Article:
The third crucial component for the success of The Last Boy Scout is the perfect casting of the bad guys. Milo, played to chilling perfection by Taylor Negron, is a bad guy with a difference. He isn't just a mindless hard man. His brilliantly annoying habit of calling people by their elongated names is a superb touch (Joe becomes Joseph, Jimmy becomes James and so on), as are his attempts at civility when trying to "do a formal introduction" with the kidnapped Hallenbeck. Other bad guys are fleshed out and distinguished by quirky traits or funny lines. They are not merely there to make the good guys look good.
Overall, this film is not a piece of celluloid art. It is, however, a perfect example of popcorn-friendly entertainment. It is the sort of movie you imagine the makers would like to see as movie-goers themselves. Without being utterly contemptible or mindlessly low-brow it entertains. An ideal Saturday night movie to watch with a group of friends.
People want and expect different things from movies. What engages and captivates one person can just as easily displease and repulse another (see Titanic). Sometimes, a film simply doesn't register beyond the viewer's walk/drive home (this criminal offense is not exclusively a phenomenon of the 1990s in spite of the last decade's distinct dearth of memorable films). Don't Look Now, however, is a film which cannot fail to last long in the mind.
It is easy to love the film for its rare depth of character, its beautiful yet disturbing plot, the stunning Venice setting, the tender and original love scene or just for Donald Sutherland's never-rivalled wig! I am sure, however, that people find it easy to fault the film because it doesn't neatly tie up loose ends, because it is dark and depressing (the film's extensive reach encompasses death, loss, murder, blindness, religion and dwarfism) and because film-making conventions are abandoned.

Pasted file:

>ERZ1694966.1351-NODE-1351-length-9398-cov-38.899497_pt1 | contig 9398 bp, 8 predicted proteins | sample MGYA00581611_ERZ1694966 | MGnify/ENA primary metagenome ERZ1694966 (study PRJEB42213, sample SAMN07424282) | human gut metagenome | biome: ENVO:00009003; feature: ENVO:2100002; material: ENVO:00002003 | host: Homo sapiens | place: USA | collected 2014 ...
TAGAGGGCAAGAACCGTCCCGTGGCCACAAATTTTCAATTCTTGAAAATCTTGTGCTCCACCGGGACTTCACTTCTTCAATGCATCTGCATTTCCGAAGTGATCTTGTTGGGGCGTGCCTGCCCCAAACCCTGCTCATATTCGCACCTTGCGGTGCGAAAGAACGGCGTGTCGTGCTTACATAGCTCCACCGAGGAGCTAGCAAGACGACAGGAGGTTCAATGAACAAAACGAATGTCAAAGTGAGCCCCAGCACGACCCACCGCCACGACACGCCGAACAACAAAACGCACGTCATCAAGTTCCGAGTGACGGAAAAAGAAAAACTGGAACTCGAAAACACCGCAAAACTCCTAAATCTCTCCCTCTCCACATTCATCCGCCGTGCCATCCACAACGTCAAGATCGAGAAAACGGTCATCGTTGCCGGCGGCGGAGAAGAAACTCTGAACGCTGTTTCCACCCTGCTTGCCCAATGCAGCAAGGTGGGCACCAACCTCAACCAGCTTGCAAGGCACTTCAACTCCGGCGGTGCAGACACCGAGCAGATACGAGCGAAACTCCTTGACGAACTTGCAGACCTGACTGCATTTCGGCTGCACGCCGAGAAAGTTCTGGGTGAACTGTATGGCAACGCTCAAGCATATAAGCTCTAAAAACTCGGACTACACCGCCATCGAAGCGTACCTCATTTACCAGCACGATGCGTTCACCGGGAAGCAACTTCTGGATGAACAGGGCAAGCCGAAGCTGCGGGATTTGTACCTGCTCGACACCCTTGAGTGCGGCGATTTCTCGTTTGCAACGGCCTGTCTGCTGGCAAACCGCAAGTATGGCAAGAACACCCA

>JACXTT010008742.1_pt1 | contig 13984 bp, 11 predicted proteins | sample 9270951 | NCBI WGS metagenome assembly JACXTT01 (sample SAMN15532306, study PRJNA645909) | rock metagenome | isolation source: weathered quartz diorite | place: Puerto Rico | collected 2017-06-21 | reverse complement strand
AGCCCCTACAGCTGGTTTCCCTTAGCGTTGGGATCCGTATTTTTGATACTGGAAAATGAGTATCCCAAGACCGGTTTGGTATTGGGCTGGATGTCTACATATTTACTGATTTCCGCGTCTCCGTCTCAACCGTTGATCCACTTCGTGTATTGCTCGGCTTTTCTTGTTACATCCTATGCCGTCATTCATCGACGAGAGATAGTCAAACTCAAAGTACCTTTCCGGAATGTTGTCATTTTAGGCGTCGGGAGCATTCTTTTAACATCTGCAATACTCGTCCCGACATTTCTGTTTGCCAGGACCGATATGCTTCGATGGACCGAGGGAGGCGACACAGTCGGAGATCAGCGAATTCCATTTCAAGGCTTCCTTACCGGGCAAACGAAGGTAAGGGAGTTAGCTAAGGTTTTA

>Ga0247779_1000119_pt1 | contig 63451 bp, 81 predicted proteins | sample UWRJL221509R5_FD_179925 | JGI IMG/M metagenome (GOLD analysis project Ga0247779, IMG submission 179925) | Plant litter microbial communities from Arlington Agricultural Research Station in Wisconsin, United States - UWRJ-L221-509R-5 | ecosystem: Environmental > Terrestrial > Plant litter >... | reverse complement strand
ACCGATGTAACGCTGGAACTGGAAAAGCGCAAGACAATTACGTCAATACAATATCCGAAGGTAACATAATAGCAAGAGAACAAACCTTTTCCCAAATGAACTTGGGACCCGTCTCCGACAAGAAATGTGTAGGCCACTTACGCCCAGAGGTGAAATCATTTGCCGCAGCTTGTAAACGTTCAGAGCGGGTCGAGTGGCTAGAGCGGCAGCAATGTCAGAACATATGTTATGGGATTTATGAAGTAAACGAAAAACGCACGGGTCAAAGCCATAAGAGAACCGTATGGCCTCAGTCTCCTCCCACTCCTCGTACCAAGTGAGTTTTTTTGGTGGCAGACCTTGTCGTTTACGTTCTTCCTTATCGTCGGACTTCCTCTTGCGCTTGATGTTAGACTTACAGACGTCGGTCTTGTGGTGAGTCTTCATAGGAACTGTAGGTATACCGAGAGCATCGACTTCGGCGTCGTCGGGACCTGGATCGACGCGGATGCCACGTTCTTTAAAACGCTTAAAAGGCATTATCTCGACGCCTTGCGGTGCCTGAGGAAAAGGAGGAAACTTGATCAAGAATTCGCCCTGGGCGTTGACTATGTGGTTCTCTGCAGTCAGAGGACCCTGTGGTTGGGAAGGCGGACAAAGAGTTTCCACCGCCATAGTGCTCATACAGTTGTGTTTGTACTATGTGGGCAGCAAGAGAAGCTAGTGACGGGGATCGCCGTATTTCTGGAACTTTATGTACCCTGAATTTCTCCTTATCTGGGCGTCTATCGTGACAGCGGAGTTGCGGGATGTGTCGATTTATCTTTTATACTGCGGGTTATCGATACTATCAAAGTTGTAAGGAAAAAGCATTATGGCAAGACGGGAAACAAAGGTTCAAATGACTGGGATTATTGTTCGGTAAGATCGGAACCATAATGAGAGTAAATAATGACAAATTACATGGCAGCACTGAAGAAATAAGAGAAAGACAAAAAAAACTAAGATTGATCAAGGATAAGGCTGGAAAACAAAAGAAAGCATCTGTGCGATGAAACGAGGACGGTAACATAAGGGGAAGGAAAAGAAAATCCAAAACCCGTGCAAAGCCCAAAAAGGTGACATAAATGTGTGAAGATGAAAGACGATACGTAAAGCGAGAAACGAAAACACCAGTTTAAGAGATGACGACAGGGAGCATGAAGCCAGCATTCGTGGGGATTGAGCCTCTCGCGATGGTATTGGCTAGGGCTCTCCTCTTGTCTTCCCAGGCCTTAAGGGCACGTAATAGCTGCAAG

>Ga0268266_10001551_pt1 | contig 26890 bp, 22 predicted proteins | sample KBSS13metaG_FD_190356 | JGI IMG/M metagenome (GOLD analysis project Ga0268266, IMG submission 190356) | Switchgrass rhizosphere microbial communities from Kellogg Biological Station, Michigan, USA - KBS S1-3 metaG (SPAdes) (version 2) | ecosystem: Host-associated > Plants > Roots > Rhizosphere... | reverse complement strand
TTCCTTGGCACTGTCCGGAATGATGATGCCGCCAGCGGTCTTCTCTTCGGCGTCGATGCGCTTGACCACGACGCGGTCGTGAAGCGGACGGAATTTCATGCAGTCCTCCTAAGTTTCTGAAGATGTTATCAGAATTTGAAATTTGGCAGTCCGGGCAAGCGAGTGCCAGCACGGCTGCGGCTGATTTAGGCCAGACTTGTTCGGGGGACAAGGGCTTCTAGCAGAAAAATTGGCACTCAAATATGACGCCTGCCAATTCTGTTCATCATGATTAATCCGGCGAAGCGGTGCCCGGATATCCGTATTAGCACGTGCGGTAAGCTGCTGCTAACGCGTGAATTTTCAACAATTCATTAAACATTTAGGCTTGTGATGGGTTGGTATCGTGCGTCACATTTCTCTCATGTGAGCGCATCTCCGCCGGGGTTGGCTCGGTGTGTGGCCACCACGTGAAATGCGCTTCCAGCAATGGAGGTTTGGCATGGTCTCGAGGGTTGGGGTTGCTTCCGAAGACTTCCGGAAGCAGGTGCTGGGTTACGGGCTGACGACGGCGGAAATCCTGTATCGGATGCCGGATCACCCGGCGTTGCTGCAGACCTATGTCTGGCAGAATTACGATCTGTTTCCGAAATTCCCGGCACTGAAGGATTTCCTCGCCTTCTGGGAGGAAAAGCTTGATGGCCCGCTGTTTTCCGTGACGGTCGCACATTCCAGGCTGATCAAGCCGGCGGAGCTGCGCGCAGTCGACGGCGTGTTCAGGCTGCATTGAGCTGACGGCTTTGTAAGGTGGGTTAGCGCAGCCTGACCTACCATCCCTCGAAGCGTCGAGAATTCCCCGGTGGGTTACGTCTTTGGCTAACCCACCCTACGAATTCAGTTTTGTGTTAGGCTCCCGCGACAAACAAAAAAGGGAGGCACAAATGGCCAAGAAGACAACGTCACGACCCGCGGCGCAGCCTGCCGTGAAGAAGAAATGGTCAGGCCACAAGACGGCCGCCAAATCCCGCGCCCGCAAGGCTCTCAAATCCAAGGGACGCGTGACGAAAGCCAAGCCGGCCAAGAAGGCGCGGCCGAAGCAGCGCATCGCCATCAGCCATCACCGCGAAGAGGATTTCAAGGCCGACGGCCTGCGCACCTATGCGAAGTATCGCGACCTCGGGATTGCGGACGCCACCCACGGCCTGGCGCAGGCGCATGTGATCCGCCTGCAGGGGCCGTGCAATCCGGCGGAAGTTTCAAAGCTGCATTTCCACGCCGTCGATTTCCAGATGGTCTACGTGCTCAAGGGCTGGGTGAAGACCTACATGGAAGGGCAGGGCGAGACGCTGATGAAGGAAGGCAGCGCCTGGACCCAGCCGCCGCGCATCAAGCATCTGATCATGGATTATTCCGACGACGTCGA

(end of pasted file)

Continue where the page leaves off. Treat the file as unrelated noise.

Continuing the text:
The source material of Du Maurier's short story provides only a meagre framework onto which screenwriters Scott and Bryant have fleshed a stunning adaptation. Roeg's visual and emotional style of directing has never been so perfectly showcased as in Don't Look Now. How many more times can film-makers and advertisers steal (or "pay homage to") Roeg's ingenious work? Julie Christie is luminous and pulls the viewer with her through Laura's painful journey after the film's shocking opening. Sutherland's performance is stellar as well. His character, John, is like a Hitchcockian fall-guy with real personality and depth. You are swept along through the canals and narrow avenues with him as Pino Donaggio's stirring music both chills and lulls.
Films made in the tone of Don't Look Now are so rare these days. I am not an old fuddy-duddy who complains that "they don't make 'em like they used to" but am simply a slightly disillusioned film fan who wishes there were just a few more film-makers willing to take chances and not follow the dull formulaic line. What was the last film that stayed with you long after you saw it? It always sounds like a cliche when some obsessed fan tells you a film haunted them for days but Don't Look Now has a curious effect on the viewer. Its intensity grows. Different parts of the film mull around in your mind. You don't think about individual 'scenes' from the film either, you think about the situations, the people, the feelings. All of which is testament to the roundly drawn characterisation and elegant (yet not contrived) structure of the film.
If you haven't seen Don't Look Now before then you have a treat awaiting you. If you have seen it - see it again and marvel at a profound, eery, haunting, moving and beautiful film. If it disappoints you that films of such indelible and recurring substance like this are thin on the ground (Apocalypse Now, Taxi Driver and The Conversation had similar effects on me) then do not hesitate to picket the next showing of....(OUT OF RESPECT TO IMDB'S CONTENT GUIDELINES I WON'T NAME TITLE OF MORONIC HOLLYWOOD BLOCKBUSTERS AND THE LIKE)!